Definition of mild in English:
- It's called multiple because many scattered areas of the brain and spinal cord may be affected and symptoms can be mild or severe and come and go unpredictably.
- In 20 percent of cases, mild flu-like symptoms are experienced.
- In moderate poisoning, the symptoms listed for mild poisoning become more severe.
- Tropical continental air is very dry and tends to bring very warm weather during the summer and unseasonably mild weather during the winter.
- Plants suffer most when warm / mild weather is suddenly replaced with cold.
- October has come round again and the weather is still mild, with the cold snap we had last weekend coming as a shock.
- From mild irritation to intense rage, anger increases the heart rate and blood pressure.
- And just as different PC pests annoy people in different ways, so our reactions vary from mild annoyance to extreme anger.
- The technician's face was stuck between mild agitation and intense curiosity.
- Biopsies can be uncomfortable and you may be given a mild sedative or local anaesthetic.
- Hart explains that the gas acts as a mild analgesic and a sedative.
- A range of ointments is available that contain local anaesthetics, mild astringents, or steroids.
- Shepherd's purse leaves, which have a mild mustard flavour, have been used as a green vegetable in many regions.
- The effect of the hot tea bag, and still-warm mug, is to take the chill off the milk - and impregnate it with a mild tea flavour.
- With the beef came four dips: three were mayonnaise-based - flavoured with mustard, mild curry or lime - and a tomato salsa.
- Ann was a lady of gentle and mild disposition who was very well liked in the area.
- His voice, which was always mild and gentle, suddenly became harsh.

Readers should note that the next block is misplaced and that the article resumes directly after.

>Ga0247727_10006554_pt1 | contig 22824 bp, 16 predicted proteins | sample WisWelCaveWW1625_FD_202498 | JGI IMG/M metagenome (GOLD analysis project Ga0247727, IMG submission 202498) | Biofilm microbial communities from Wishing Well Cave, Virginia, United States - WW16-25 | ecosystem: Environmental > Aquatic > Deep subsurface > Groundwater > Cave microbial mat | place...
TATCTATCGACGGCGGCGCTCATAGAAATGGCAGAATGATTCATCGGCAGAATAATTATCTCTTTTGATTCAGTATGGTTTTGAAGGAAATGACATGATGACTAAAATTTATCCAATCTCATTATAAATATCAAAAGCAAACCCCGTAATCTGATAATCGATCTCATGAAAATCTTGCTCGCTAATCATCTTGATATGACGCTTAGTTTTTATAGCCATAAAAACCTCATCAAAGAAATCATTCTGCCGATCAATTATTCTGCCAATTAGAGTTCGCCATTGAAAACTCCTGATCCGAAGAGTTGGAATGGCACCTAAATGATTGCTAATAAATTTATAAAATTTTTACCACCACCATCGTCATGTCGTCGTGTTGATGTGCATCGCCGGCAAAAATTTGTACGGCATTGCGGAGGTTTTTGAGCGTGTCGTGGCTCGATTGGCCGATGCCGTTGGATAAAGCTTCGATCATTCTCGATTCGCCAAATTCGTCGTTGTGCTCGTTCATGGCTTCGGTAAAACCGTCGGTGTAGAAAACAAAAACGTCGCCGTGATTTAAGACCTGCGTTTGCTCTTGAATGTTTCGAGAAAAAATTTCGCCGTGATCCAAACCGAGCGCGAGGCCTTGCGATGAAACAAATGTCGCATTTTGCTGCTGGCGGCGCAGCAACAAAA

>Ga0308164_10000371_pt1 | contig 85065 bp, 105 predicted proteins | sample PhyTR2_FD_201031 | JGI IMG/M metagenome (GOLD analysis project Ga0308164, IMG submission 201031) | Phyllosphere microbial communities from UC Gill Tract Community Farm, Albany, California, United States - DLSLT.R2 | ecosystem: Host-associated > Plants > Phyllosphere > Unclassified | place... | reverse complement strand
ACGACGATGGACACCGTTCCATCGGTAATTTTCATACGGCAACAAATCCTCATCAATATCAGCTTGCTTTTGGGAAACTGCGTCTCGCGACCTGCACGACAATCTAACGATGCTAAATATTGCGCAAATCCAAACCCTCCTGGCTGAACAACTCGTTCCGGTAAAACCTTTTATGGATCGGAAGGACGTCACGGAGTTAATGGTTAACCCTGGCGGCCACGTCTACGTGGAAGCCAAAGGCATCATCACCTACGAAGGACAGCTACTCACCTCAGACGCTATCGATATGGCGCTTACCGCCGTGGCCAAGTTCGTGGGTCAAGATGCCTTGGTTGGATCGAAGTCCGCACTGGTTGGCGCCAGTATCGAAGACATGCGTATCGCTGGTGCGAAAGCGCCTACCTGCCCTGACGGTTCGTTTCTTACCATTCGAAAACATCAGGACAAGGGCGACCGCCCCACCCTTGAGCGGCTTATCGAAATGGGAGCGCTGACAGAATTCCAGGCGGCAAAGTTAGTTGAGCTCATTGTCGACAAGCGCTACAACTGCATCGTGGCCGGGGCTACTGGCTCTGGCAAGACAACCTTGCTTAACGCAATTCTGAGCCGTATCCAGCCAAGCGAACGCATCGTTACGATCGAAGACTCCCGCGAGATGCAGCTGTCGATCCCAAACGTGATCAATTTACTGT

- The apparently mild exterior and the guileless blue eyes mask a single-minded determination to carve out a successful career.
noun[mass noun] British Back to top
Old English milde (originally in the sense 'gracious, not severe in command'), of Germanic origin; related to Dutch and German mild, from an Indo-European root shared by Latin mollis and Greek malthakos 'soft'.
mollusc from (late 18th century):
Most molluscs have hard shells, but they need these because they are so soft underneath, which gives them their name, from Latin mollis ‘soft’. This also lies behind mollify (Late Middle English) originally to make soft, emollient (mid 17th century), and share an Indo-European root with Germanic melt (Old English) and mild (Old English).
- Example sentences
- With most traditional dance spaces asleep for the summer, the Théâtre de Verdure is still where it's at for dance during these mildish nights.
- I've had a couple of mildish attacks of the palpitations, soon vanquished with my little puffer spray of trinitrate or whatever they call it.
- This is certainly a mildish form of persecution, but it doesn't stay mild.
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